Myre was an art student living on the east side of Vancouver when, in 1997, she spray-painted her Word Find texts on the wall of a neighbourhood building. At the time, prostitutes—First Nations women among them—and their clientele frequented the area. Myre’s graffiti-like texts take the form of the word find game, in which letters are scrambled in a block and must be rearranged to compose the hidden message. The stencilled texts read, respectively, why won’t you make love to me asshole and your true love is a lie. In their original form, each block measured 61 x 91 centimetres; they were enlarged for exhibition in Beyond Words. In them, scrambled language raises questions about who is speaking, who is addressed, at what risk, and in which public contexts the message retains its currency.
The video Word for Word represents the only instance, in this group of works, of vocalized language heard in proximity to its written counterpart. You may, of course, make your own soundtrack by sounding out the encrypted words in the works that contain them. The sounds of spoken words, however, remain distinct from the sounds made in writing them. This is the point of Time passes and the Signatures sonores: to link the visible and auditory characteristics of writing (conceived of as a time-based practice), while bypassing the limitations of any particular tongue. As the written object occupies space and time in a particular way, so writing as production and process inscribes its solitary agent into a space and time that are constituted in the act itself. Time-based media are necessary to represent this intensely subjective perceptual state to an audience.
The paper greets the pen amicably, hungrily, ceaselessly... Whereas Ptak’s encryptions and de Guzman’s cutting may provoke regret at what has been lost, Nelson Henrick’s portrayal of writing as a self-consuming process implies that the words flowing from the writing hand hold mysteries less compelling than those of that intensely private activity—writing itself. This is a considerable task. To transfer oneself onto paper. In the video Time Passes, these sentences appear in succession, as titles. The titles alternate with time-lapse colour photography of the view outside the writer’s window, black and white shots of an apartment interior, and close-ups of a hand, writing with a pen. Over these sequences is heard the pen’s rhythmic scratching. From dawn to sunset, the days flash by in moments. The scratching continues independently of the images, generating a bi-sensory effect of time un-spooling at different rates of speed. With its extraordinary compression of duration, Henrick’s video opens a window on writing as a state of consciousness, and on transience and the artist’s drive to preserve experience.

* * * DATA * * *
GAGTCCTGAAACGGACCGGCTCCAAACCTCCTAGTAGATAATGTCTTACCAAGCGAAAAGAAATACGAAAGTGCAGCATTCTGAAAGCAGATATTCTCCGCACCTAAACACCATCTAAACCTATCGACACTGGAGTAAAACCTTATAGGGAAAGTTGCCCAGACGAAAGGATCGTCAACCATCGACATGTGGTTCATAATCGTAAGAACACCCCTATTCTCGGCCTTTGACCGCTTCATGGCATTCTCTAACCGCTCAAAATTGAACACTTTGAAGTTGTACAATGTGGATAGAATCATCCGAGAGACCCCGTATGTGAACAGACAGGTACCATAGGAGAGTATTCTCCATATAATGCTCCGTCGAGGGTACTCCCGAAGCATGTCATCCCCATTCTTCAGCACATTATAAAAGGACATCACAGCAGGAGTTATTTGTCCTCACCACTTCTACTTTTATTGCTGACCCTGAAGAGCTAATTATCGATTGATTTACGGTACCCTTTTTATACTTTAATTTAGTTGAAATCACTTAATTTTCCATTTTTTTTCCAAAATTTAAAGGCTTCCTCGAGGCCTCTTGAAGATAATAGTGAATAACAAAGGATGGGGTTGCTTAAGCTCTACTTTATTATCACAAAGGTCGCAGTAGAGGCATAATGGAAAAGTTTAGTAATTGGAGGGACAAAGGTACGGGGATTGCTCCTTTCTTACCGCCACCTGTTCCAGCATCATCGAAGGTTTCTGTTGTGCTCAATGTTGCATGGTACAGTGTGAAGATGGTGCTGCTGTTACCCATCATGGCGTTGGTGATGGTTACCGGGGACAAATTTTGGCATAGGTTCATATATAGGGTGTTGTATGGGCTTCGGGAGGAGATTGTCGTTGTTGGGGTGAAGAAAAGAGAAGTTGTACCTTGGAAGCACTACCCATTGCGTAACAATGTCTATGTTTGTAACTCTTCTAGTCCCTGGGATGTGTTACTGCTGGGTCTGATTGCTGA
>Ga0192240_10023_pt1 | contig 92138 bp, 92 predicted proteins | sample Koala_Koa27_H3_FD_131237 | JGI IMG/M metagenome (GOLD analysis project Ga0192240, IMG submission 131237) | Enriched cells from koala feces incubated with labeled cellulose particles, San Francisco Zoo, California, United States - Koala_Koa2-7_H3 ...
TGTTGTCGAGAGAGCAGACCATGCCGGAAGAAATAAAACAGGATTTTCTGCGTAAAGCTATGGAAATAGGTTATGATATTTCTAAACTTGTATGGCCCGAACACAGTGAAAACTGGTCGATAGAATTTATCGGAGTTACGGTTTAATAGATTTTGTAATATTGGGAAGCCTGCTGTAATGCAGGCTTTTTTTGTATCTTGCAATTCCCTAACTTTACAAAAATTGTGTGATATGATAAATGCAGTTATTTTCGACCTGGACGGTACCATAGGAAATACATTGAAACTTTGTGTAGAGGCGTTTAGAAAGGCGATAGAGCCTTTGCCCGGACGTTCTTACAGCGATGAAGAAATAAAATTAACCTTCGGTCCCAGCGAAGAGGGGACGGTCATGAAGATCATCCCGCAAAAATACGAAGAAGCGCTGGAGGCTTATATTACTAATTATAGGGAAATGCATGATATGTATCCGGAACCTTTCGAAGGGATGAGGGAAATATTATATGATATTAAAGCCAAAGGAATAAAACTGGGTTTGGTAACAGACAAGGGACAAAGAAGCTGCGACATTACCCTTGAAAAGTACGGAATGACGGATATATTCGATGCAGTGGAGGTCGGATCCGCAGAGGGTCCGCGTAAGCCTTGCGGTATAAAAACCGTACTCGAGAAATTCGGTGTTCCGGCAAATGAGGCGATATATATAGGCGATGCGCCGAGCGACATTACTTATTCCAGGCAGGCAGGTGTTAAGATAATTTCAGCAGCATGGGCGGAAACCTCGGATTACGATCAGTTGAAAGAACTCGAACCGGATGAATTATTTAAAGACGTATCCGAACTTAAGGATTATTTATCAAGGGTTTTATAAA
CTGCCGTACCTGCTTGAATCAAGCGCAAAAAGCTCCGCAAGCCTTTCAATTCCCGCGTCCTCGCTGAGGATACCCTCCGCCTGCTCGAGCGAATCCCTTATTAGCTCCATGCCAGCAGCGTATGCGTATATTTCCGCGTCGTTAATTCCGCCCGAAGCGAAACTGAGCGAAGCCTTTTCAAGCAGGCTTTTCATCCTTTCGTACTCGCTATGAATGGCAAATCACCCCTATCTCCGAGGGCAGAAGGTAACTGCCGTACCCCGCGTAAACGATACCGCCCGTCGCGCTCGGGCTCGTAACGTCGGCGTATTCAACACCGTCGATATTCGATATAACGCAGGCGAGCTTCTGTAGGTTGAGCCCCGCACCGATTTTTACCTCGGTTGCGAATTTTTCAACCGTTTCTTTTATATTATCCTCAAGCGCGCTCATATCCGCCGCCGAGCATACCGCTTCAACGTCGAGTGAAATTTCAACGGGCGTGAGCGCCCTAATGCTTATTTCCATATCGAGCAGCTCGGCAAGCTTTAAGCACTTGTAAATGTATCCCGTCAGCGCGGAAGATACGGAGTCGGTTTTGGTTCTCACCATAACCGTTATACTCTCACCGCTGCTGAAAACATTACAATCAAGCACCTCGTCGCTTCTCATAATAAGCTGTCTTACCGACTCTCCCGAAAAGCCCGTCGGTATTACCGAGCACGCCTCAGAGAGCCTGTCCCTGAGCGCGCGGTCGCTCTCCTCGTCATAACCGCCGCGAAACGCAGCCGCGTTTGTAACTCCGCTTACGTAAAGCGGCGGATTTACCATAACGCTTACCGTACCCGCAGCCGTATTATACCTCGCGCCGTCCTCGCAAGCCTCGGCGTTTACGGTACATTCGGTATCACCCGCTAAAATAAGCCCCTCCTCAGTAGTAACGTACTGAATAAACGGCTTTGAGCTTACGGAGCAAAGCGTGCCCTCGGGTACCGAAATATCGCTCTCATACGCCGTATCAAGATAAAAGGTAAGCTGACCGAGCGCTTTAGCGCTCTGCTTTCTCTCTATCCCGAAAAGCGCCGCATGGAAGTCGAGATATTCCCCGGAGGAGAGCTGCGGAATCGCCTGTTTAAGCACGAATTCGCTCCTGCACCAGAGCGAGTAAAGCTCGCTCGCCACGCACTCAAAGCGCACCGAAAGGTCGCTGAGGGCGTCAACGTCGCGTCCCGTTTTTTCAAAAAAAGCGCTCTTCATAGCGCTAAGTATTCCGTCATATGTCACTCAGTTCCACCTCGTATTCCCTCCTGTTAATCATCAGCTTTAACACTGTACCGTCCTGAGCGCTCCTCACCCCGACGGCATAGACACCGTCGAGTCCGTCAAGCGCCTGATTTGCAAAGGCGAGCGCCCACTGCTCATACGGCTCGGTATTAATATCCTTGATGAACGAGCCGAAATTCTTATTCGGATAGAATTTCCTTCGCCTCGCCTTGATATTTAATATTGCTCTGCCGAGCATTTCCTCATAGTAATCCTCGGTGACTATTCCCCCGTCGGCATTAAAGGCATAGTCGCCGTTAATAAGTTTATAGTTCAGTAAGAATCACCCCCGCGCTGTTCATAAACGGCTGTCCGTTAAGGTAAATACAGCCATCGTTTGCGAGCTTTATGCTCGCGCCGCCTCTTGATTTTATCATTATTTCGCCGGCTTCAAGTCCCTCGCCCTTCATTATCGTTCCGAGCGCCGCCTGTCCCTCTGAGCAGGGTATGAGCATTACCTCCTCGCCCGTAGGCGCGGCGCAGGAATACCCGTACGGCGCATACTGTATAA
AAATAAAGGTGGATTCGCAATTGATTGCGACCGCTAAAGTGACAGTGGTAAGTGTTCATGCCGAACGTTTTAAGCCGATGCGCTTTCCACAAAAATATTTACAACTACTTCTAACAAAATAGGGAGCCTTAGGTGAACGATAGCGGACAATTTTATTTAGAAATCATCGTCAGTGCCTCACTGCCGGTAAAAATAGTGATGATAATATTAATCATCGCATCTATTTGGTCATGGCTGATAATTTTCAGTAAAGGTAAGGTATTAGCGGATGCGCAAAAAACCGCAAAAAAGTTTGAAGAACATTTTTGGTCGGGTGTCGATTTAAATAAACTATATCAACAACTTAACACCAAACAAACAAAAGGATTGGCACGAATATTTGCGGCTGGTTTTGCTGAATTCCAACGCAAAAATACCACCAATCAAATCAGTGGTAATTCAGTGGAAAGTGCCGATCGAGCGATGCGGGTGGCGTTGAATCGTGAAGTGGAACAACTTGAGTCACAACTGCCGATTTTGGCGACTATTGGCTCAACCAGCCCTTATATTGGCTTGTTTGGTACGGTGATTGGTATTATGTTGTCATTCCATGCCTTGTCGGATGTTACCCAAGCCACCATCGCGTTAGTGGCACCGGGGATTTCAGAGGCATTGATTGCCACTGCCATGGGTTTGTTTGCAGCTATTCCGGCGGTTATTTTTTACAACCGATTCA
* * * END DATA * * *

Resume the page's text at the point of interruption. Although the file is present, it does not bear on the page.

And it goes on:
The visible side of writing, writes Rober Racine, conceals its invisible side: sound. The haunting sounds of scratching spread like whispers from the hidden speakers of the Signatures sonores. They are intimate, purposeful sounds with distinct timbres and cadences—hard and soft, slow, rapid and syncopated. The aural images they suggest differ remarkably from their visual counterparts: the repeatedly over-written autographs of a group of artists whose signatures Racine recorded in Banff in 1992. In the source drawings, the Dessins des signatures sonores, it is possible to decipher the names of artists such as Jocelyn Robert, Kate Craig, and Muntadas. But in the sound recording, the characteristic gesture that creates the signature—which identifies the signatory as surely as a fingerprint would—loses its indexical force. We do not yet possess the skill (or habit) of recognizing names by the sound of their inscription. Racine describes the Signatures as a music not composed but written, and as a gesture traced by the body in time—sound-writing.
We who speak, read and write immerse ourselves in language like fish in water. Under pressure of everyday use, language becomes transparent to us, and it begins to disappear. The artists of Beyond Words reverse this tendency by means of extraordinary displacements that include self-reflexive transcriptions, translations, removals, simulations and even obliteration. Once returned to our gaze as the polysemic, sensuous, political thing that it is, language ceases, temporarily, to work through us. As we work on language, incomprehension becomes revelation.
If you don’t believe me, try cutting up this book. Paste down the pieces in a way that pleases you, then make a drawing of your collage...